Friday, July 11, 2014

Greek Cooking 101 - Basil Pesto


My garden runneth over with basil right now, so, out comes the Cuisinart to make basil pesto!  Here's what Wikipedia says about the origin of it:

The ancient Romans ate a paste called moretum, which was made by crushing cheese, garlic and herbs together.[1] Basil, the main ingredient of modern pesto, likely originated in India and was first domesticated there. [4] Basil took the firmest root in the regions of Liguria, Italy and Provence, France. The Ligurians around Genoa took the dish and adapted it, using a combination of basil, crushed garlic, grated hard cheese (a mix of parmigiano-reggiano and pecorino or just one of the two), and pine nuts with a little olive oil to form pesto. The first mention of recipe for pesto as it is known today, is from the book La Cuciniera Genovese written in 1863 by Giovanni Battista Ratto.[1] In French Provence, the dish evolved into the modern pistou, a combination of basil, parsley, crushed garlic, and grated cheese (optional). Pine nuts are not included.

In 1944, The New York Times mentioned an imported canned pesto paste. In 1946, Sunset magazine published a pesto recipe by Angelo Pellegrini. Pesto did not become popular in North America until the 1980s and 1990s.[5]

Greeks, too, use lots of basil and we typically don't plant anything in our gardens unless is provides something in return.  Herbs, trees like olive, lemon, cherry, pistachio and berry.  

I happen to have this recipe written out as it is from my very good friend Doris.  She pasted away last year and broke our hearts.  Doris was a wonderful neighbor and friend.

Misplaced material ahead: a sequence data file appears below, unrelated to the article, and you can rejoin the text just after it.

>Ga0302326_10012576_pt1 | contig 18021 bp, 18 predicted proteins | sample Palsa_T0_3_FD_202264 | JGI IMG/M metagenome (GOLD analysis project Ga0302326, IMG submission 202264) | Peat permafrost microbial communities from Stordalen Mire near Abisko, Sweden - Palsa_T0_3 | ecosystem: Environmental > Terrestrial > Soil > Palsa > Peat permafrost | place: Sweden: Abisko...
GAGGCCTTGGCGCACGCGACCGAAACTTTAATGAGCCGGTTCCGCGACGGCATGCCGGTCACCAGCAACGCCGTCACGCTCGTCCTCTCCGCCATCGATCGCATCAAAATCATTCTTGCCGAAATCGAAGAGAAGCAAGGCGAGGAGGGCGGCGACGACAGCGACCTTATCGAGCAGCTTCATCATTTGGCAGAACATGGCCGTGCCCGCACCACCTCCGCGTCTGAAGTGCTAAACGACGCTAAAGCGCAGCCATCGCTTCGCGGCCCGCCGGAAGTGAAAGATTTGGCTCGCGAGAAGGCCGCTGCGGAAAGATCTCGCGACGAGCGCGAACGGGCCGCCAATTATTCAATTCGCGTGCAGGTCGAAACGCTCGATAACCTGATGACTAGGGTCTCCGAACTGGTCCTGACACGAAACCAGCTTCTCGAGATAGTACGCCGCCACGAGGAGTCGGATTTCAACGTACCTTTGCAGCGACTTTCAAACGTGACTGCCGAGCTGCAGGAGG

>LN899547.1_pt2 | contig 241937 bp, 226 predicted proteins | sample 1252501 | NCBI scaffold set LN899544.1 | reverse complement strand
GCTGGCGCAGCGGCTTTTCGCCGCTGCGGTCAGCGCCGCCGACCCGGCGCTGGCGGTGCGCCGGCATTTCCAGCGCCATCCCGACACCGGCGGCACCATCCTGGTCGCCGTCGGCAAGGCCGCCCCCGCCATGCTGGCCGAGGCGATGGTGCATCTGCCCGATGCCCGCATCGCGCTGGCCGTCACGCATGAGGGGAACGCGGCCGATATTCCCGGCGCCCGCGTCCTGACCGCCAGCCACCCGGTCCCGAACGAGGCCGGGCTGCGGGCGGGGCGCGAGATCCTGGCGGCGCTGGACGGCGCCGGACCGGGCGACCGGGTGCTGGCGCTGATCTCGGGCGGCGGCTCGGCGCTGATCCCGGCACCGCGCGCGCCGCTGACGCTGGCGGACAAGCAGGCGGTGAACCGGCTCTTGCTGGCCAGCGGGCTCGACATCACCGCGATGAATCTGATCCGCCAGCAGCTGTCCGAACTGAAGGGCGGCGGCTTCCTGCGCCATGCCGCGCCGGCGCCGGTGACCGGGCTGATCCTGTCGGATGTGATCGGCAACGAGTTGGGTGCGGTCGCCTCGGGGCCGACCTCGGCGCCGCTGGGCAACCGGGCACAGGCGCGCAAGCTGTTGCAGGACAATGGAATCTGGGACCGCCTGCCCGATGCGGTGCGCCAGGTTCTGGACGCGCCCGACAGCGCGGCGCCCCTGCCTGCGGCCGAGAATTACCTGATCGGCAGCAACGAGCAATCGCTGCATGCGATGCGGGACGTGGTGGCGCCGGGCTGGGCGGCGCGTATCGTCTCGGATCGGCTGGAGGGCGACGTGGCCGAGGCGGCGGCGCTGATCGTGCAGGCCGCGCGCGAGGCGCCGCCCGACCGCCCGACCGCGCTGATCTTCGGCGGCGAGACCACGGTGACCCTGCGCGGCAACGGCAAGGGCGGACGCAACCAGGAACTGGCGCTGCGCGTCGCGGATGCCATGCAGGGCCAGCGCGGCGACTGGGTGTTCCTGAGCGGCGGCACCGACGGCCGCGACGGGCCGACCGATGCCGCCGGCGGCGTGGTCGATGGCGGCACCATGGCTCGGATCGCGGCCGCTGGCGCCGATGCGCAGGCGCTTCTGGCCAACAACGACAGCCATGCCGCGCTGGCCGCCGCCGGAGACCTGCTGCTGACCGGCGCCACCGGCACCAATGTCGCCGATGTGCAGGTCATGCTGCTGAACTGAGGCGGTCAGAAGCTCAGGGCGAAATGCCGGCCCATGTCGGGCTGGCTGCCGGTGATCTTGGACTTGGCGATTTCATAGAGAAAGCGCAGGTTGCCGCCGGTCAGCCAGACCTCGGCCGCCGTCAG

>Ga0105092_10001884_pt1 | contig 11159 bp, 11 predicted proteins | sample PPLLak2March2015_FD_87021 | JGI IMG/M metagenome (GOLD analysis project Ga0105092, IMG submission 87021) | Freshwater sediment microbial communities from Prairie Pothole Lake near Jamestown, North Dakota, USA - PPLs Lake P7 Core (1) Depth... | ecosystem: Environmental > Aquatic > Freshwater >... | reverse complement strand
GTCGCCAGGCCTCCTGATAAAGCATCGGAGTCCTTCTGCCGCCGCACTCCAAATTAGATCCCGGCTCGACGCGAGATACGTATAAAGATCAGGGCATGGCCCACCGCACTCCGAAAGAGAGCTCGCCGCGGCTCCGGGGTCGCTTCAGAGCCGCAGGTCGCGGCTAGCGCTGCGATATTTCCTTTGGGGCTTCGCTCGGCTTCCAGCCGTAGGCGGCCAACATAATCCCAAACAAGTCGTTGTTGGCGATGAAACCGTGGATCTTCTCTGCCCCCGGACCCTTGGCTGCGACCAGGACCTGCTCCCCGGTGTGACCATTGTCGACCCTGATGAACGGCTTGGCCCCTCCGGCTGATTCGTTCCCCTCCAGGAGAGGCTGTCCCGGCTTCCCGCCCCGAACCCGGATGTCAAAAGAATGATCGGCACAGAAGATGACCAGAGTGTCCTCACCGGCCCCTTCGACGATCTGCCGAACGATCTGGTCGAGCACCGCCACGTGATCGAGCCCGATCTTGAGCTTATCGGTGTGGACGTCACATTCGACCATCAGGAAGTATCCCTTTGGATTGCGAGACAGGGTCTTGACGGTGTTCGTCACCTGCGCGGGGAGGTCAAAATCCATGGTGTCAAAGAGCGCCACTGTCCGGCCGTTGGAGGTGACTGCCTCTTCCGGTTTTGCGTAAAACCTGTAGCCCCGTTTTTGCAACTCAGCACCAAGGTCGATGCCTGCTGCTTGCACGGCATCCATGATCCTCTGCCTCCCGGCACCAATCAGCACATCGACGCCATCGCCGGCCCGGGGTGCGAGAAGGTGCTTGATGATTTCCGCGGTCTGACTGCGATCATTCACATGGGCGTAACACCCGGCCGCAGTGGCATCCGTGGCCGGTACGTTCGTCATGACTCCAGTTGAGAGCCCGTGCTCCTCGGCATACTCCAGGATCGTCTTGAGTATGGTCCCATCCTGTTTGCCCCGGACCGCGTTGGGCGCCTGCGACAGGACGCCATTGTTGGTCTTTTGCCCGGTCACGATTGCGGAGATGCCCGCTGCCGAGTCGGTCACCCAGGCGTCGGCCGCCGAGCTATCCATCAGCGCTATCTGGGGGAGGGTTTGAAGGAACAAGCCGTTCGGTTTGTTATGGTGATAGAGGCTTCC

She was the Food Editor at Better Homes and Gardens for years and if you look in old cookbooks published by BH&G, you will see her name.
She taught me so much about food and being a good friend.  
I think of her every time I make this.

 Here we go:

1 cup firmly packed sipped fresh basil
1/2 cup snipped parsley
1/2 cup grated parmesan or romano cheese (2 ounces)
1/4 cup pine nuts, walnuts or almonds
1 or 2 cloves garlic, quartered
1/3 cup olive oil

Place basil, parsley, cheese, nuts, garlic and 1/4 teaspoon salt in blender container or food processor bowl.  Cover and blend with several on/off turns until paste forms.

With machine running slowly, gradually add oil and blend till consistency of soft butter.  Refrigerate or freeze till used.  Thaw pesto, if frozen.  Toss with hot cooked and buttered pasta.

That's it!

After I rinse my basil in the kitchen sink, I give it a spin in my salad spinner.  

I also use my spinner to remove all the water from freshly washed hand knit socks!

The recipe is only for a small amount of pesto, so I triple the recipe, put in jam jars, top with a little layer of olive oil to keep it fresh and from turning brown.
We use it so often, I just keep it in the fridge.  I have also put dollops in ice cube trays to freeze them.  I pop them in soups and home made spaghetti sauce.  I also use it as a spread on sandwiches.

So save those jam and jelly jars, or use small mason jars!  Make loads of pesto and hand them out as hostess gifts, birthday gifts or teacher gifts.   Your foodie friend will love one!


Food tip:
I buy the giant cans of tomato paste at the grocery store and drop spoonfuls into ice cube trays and pop them in the freezer.  When they harden, I store them in freezer bags and take them out as I need them.


  1. How long would this last once it's jarred? Could I make a batch and keep it in the fridge for when I needed it?

    1. Kate, absolutely! If you keep it refrigerated it lasts for a very long time. After every use, I pour on a thin layer of olive oil to keep it green.

      I use it tossed with warm pasta. I drop a dollop in home made soups, like minestrone, or tomato. I also spread it on sandwiches instead of mayonnaise.

      I just made another batch and froze dollops in ice cube trays overnight. Next morning, I popped them in a zip lock bag and back in the freezer for future use.


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